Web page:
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16 January 2010

The time I interviewed Ruby Wax

Tag(s): Boards, People


Of all the pre-Christmas “do’s” I went to perhaps the most interesting was a Criticaleye reception where the guest speaker was Ruby Wax. “Oh no, not the Ruby Wax who made her name in alternative comedy and then did some wacky interviews with people like Hugh Hefner and Pamela Anderson?” I hear you saying. Yes, the very same but also the Ruby Wax who majored in psychology at the University of California, Berkeley and now works with leading organisations from Goldman Sachs to the Home Office on developing emotional intelligence and creating trust in relationships.

Ruby Wax was born Ruby Wachs, in Illinois, USA, the daughter of Jewish parents who fled from the Nazis in Austria in 1939. Her father built up a successful sausage manufacturing business. After University Ruby came to the UK and studied at the Royal Scottish Academy of Music and Drama. She began her acting career as a straight actress opposite Alan Rickman at the Crucible Theatre, Sheffield. Alan was later to direct most of her stage comedy shows.

In 1978 she joined the Royal Shakespeare Company and appeared with Michael Hordern in Love Labour’s Lost, and with Juliet Stevenson in Measure for Measure. Ruby made an appearance in a 1980 episode of The Professionals, which also featured Pierce Brosnan.

She then switched to comedy and developed a brash and loud persona conforming to the British stereotype of an American.  Her physical appearance matched this image, with red hair and blood-red lipstick. In the 1980’s she appeared in the British sitcom Girls on Top, as backstage interviewer at Amnesty International’s 1987 benefit show "The Secret Policeman's Third Ball” and in Red Dwarf. In 1987, Wax was given her own comedy chat show Don't Miss Wax, on Channel 4

She now capitalises on being one of Britain’s best-known TV personalities by offering leadership facilitation to top organisations. Through her directness, intuition and humour she quickly establishes a relationship with her guests creating a climate of mutual appreciation and rapport. She claims that this incredibly useful skill can be taught to any leader who wants to motivate, inspire and improve communication within their organisation.

Ruby Wax draws on her 25 years of interviewing experience to facilitate leaders from organisations as diverse as Skype, Deutsche Bank and the Welsh Assembly.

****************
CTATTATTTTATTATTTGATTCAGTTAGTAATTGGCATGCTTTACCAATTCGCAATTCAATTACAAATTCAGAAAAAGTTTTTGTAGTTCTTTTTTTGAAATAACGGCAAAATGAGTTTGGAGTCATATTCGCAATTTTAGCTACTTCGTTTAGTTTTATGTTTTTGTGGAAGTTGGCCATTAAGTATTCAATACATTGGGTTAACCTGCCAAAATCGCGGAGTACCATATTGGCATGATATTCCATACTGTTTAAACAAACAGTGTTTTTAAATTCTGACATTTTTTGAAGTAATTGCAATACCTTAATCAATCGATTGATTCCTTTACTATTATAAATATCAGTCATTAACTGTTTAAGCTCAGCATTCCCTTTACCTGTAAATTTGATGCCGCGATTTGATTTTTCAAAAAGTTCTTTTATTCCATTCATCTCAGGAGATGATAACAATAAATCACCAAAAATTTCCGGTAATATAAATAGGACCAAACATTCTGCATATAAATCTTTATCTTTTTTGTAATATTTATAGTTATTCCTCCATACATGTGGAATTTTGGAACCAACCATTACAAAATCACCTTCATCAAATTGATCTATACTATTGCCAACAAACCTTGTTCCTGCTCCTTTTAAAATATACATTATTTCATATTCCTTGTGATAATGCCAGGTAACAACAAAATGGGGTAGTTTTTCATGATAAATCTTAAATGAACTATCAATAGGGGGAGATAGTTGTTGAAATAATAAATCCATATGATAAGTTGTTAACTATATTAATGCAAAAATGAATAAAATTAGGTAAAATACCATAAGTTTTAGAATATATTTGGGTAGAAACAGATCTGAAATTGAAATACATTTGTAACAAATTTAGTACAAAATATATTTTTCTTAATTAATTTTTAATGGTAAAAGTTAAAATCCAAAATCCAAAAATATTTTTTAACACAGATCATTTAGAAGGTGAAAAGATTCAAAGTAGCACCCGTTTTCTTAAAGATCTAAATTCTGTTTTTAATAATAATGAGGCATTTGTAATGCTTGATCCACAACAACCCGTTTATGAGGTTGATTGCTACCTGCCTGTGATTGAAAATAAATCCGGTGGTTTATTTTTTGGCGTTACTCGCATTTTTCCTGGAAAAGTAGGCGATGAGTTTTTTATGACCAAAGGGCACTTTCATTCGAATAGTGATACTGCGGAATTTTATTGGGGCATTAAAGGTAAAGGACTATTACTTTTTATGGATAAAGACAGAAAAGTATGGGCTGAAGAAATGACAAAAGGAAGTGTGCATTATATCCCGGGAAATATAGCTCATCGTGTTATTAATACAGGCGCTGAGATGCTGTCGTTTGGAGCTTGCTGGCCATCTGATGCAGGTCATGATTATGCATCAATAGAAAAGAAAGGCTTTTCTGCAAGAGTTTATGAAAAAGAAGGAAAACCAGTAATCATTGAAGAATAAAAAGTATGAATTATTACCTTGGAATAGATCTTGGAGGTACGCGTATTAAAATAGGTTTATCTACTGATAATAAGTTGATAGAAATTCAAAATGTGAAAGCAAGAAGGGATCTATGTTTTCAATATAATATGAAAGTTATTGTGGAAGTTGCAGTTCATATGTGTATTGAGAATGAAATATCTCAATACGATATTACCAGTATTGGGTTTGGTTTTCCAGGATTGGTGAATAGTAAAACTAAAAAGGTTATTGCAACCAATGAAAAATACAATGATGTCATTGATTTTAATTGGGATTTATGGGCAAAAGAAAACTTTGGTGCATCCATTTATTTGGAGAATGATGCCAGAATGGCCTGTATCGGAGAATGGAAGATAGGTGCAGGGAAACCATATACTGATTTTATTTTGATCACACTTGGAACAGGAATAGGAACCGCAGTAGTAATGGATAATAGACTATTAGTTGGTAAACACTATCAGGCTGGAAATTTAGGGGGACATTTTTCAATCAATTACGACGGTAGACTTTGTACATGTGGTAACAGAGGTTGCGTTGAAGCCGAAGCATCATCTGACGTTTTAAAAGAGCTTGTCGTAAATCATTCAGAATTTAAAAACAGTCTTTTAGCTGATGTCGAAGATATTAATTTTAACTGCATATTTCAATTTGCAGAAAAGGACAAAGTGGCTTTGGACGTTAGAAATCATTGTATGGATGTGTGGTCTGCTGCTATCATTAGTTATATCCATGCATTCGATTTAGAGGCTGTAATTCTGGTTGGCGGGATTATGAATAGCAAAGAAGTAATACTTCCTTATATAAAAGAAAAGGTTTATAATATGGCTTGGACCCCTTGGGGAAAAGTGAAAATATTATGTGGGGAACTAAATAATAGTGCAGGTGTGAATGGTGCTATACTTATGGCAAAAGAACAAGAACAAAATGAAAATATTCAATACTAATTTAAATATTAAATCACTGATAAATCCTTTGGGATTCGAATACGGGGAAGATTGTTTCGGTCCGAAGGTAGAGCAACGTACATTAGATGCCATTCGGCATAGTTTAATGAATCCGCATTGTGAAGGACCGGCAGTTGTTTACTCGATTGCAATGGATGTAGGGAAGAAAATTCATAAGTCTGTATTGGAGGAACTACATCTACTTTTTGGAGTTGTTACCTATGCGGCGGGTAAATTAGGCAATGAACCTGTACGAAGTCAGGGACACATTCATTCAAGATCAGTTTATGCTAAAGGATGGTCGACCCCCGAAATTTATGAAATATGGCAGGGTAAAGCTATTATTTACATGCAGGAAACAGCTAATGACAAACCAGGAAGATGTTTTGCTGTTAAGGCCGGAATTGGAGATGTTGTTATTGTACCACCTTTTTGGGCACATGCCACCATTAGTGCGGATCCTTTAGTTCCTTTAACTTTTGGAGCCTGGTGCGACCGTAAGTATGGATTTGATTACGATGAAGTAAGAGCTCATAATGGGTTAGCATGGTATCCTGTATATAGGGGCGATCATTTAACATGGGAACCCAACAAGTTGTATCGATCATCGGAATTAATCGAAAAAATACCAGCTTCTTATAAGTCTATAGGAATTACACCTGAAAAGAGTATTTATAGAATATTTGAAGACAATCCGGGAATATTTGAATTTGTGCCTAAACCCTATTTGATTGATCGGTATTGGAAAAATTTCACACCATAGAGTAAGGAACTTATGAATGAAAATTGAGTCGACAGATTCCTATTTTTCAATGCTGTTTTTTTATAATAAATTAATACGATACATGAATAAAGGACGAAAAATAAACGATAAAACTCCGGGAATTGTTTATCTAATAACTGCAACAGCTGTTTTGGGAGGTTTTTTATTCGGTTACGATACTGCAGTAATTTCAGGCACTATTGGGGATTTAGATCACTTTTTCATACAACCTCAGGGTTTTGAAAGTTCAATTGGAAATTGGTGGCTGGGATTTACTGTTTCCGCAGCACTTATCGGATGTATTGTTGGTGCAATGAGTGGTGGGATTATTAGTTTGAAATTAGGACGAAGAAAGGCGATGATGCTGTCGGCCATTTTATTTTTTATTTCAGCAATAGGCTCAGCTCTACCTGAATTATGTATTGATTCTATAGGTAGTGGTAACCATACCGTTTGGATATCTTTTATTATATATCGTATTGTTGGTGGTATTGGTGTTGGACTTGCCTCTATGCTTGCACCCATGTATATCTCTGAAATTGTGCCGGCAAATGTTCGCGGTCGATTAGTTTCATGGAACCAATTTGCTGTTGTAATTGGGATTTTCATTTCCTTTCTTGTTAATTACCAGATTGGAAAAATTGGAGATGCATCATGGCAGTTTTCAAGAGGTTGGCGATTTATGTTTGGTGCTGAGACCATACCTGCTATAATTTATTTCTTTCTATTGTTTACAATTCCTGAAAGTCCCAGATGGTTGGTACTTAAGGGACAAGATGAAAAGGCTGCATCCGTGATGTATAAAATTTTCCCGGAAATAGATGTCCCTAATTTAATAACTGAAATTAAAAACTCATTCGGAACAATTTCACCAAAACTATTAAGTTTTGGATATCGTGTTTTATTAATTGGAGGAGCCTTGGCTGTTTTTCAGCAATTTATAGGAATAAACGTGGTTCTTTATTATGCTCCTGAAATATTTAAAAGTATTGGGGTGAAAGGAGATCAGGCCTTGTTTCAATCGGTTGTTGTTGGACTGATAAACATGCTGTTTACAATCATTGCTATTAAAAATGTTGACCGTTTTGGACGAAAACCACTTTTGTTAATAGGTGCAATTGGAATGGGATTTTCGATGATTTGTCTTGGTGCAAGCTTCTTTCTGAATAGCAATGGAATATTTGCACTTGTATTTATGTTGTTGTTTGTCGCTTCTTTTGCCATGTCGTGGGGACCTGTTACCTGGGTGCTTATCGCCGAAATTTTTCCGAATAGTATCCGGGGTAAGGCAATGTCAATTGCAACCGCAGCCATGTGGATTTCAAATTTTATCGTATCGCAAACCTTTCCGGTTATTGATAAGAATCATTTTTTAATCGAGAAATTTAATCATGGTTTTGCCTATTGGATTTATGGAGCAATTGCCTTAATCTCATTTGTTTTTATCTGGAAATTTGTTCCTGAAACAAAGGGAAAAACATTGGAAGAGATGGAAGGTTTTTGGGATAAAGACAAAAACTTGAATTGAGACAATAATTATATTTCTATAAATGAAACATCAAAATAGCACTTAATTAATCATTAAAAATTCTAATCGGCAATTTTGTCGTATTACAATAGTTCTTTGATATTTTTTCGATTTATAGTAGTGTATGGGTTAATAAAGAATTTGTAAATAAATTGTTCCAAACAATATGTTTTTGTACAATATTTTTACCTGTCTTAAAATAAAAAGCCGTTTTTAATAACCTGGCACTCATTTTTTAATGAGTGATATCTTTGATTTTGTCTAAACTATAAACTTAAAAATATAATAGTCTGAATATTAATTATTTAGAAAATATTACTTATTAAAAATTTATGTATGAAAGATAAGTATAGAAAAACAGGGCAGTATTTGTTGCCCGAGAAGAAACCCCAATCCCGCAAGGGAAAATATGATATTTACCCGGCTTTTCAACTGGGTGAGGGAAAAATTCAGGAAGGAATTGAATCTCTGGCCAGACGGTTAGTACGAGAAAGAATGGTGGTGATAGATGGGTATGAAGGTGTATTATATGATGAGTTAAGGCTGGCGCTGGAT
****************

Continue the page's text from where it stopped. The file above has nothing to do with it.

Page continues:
Her workshops include clips of interviews with Madonna and Imelda Marcos, etc. Ruby deconstructs these clips, demonstrating moment by moment how she gets under the skin of these individuals, relating to them on a human level, breaking down the facade.

Workshops also include practical exercises to help leaders viscerally feel the difference between talking 'at' someone rather than 'with' someone. Participants learn to be more aware of how other employees, clients and partners perceive them and therefore how to present a more human face, utilising humour, curiosity, empathy, intuition and honesty.

 She particularly emphasises developing Emotional Intelligencedeveloping skills in self awareness, self-management, social awareness, genuine listening and social management –‘working the room’. As you might expect she also encourages using humour in leadership but also how to best work under stress while keeping the organisation positive and creative. She shows how to create trust in relationships and break down the barriers between employees and leader

Examples of her work have included:

  • Coaching members of a defence organisation to develop insight into their individual behaviours when working as a team and therefore be able to adjust that behaviour through awareness and self regulation.
  • Facilitating members of the government to communicate more effectively with the public and their employees by teaching them to talk 'with them' rather than 'at them'.
  • Coaching managing directors and CEOs to change their organisations to a culture of openness and creativity rather than fear and how this change must come from the emotional intelligence of the leaders.
  • Interviewing CEOs of several global internet companies and international banks in the presence of their employees to make them more 'user friendly', exposing their more human side, showing they could be trusted and that they were genuinely passionate about the organisation.

Ruby Wax has experienced episodes of depression for most of her life, but it wasn't until she finally checked into a clinic, that she realised how widespread mental problems are: "It's so common, it could be anyone. The trouble is, nobody wants to talk about it. And that makes everything worse."

Ruby has written about depression and used the topic for her one-woman shows as a way of getting the subject out in the open. "We need to take the stigma out of mental illness. People shouldn't be ashamed of it." Ruby manages her depression through therapy and medication and is optimistic about the future: "It used to be the 'C' word - cancer - that people wouldn't discuss. Now it's the 'M' word. I hope pretty soon it'll be okay for everyone to talk openly about their mental health without fear of being treated differently."

After her speech I had the opportunity to talk with her. Far from being brash she is quite vulnerable and clearly sincere in her desire to encourage empathy. Humour as so often is a defence mechanism but I am delighted that she has found a practical use for her talents and I am sure the leaders and organisations who work with her will benefit from developing their own emotional intelligence.

Copyright David C Pearson 2010 All rights reserved




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